Message from Dean Faigman: CA July Bar Results

Dear UC Law SF Community,

I hope you had a wonderful Thanksgiving. I am writing with news and a few thoughts about the California Bar exam results from this past July.

This year, the news is mixed: UC Law SF Class of 2018 continued a two-year trajectory of steadily improving performance relative to the state average; but the benefits of our recent educational reforms haven’t yet been fully realized and the California pass threshold or “cut score” continues to burden graduates who would be welcomed into the practice of law in nearly every other state.

As you know, we have been working hard to improve our school’s average performance by, among other things, requiring more upper division bar courses, giving closed book exams to train students how to memorize, teaching legal analysis iteratively and more explicitly across the curriculum, and providing more post-graduation coaching and other support for our graduates studying for the Bar Exam.

These efforts are beginning to pay off. Whereas the overall July 2018 California Bar Exam first-time pass rate declined by 6% for ABA accredited schools, from 70% in 2017 to 64% this year, the UC Law SF first-time pass rate declined by about 2% to 60%, and was 61% for first-time test takers from the Class of 2018. This is an encouraging trend and one that continues our progress from last year. I congratulate our 2018 graduates who passed the exam and my heart goes out to those who did not.

I have long been a critic of the California bar and am now convinced more than ever that the long-used cut score for establishing the pass/fail line is unconscionable and must be changed. California has a cut score (i.e., the score needed to “pass” the exam) of 144. We are the only state to have a cut score over 140 other than Delaware (where 172 applicants took the bar in July 2018 compared to California’s 8071). The median score needed to pass nationwide is 135.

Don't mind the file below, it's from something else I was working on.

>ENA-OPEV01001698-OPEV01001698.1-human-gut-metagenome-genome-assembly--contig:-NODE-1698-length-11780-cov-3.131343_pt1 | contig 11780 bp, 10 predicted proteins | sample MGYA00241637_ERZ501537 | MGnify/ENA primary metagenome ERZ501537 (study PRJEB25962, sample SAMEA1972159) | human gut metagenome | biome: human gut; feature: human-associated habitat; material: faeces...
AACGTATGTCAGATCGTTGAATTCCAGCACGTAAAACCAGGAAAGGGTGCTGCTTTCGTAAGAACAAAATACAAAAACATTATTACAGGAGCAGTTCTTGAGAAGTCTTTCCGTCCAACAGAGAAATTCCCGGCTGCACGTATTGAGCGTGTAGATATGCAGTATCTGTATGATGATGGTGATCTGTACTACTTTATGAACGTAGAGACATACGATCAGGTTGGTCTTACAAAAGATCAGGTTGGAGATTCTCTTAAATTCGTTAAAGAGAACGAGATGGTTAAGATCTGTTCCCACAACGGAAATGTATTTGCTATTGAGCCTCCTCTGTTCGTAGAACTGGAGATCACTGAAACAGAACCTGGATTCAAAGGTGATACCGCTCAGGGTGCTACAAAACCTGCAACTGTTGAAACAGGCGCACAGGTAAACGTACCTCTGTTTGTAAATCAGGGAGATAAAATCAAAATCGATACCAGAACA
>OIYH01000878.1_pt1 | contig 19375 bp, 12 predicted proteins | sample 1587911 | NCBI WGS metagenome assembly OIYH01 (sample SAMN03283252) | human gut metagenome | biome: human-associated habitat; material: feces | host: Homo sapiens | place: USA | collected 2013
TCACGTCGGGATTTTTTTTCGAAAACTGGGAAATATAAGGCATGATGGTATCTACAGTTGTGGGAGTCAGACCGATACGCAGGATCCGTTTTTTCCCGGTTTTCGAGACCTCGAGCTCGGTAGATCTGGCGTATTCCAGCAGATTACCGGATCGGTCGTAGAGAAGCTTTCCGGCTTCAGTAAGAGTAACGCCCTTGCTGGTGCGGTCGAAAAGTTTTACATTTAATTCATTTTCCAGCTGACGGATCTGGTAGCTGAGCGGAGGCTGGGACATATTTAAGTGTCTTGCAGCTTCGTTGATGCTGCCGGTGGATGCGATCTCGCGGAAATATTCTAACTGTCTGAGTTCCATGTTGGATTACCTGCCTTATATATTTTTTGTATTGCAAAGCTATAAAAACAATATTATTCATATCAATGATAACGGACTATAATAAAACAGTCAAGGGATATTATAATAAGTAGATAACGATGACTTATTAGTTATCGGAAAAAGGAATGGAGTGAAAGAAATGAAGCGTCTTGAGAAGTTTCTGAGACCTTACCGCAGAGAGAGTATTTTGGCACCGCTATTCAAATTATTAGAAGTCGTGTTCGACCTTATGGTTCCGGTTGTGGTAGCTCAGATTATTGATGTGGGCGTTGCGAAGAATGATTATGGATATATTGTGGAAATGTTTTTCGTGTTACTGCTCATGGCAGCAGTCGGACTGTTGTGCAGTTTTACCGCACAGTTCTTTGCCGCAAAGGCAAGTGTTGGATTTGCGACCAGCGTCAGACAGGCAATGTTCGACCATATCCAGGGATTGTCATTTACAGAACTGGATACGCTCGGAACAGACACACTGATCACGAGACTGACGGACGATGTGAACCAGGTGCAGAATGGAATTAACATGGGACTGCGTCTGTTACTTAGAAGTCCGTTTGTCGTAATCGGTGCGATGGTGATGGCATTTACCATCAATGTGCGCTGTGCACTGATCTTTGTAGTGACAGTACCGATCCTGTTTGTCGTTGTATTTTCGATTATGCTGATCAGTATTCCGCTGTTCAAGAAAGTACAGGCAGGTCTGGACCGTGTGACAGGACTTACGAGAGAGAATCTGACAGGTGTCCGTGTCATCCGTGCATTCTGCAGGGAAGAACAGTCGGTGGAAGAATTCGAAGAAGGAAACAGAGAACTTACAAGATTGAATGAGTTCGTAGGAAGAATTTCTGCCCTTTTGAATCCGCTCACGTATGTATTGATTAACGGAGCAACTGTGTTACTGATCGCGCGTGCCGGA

In New York, the state with a legal practice most like California’s in scale and complexity, the cut score is 133. In California, the July 2018 pass rate for first-time takers from California’s ABA accredited law schools was 64%. In New York, the comparable rate was 83%. No evidence suggests that exam-takers from ABA accredited law schools in New York were more qualified than those in California; in fact, evidence suggests the contrary. Graduates of California law schools passed the New York bar at a rate of 85%; and, compared to the 64% rate in California for the state’s ABA accredited schools, the rate for out-of-state schools was only 58%. The fact of the matter is that our graduates, and the graduates of our sister schools, are better prepared for passing the bar than most law graduates in the United States. Indeed, based on an assessment conducted in 2016, if the New York cut score were applied to the class of 2018’s exams, UC Law SF would have had a pass rate over 83%.

California’s practice is untenable and must change. And I am working to bring change at the state level, pursuing both legislative engagement and collaborating with others similarly distressed about this egregious situation. However, whatever the state might do, we must continue to be vigilant in ensuring that our students have the skills to pass this basic licensure exam.

We’ve done much already to ensure our students’ success, as indicated by our bucking the state-wide trend this year. We will continue to do our utmost to support our students in every way possible, from ensuring a curriculum that produces excellent lawyers to providing the tools to get through the bar exam.

I am so incredibly proud of all of our graduates and have the utmost confidence in their capability and promise to be extraordinary lawyers.

I wish our current students the very best of luck on their exams, and the entire UC Law SF community warm wishes as we enter the holiday season.

Best Regards,
David Faigman

David L. Faigman
Chancellor and Dean
John F. Digardi Distinguished Professor of Law
University of California Hastings College of the Law
200 McAllister Street
San Francisco, CA 94102
Professor, UCSF School of Medicine (Psychiatry)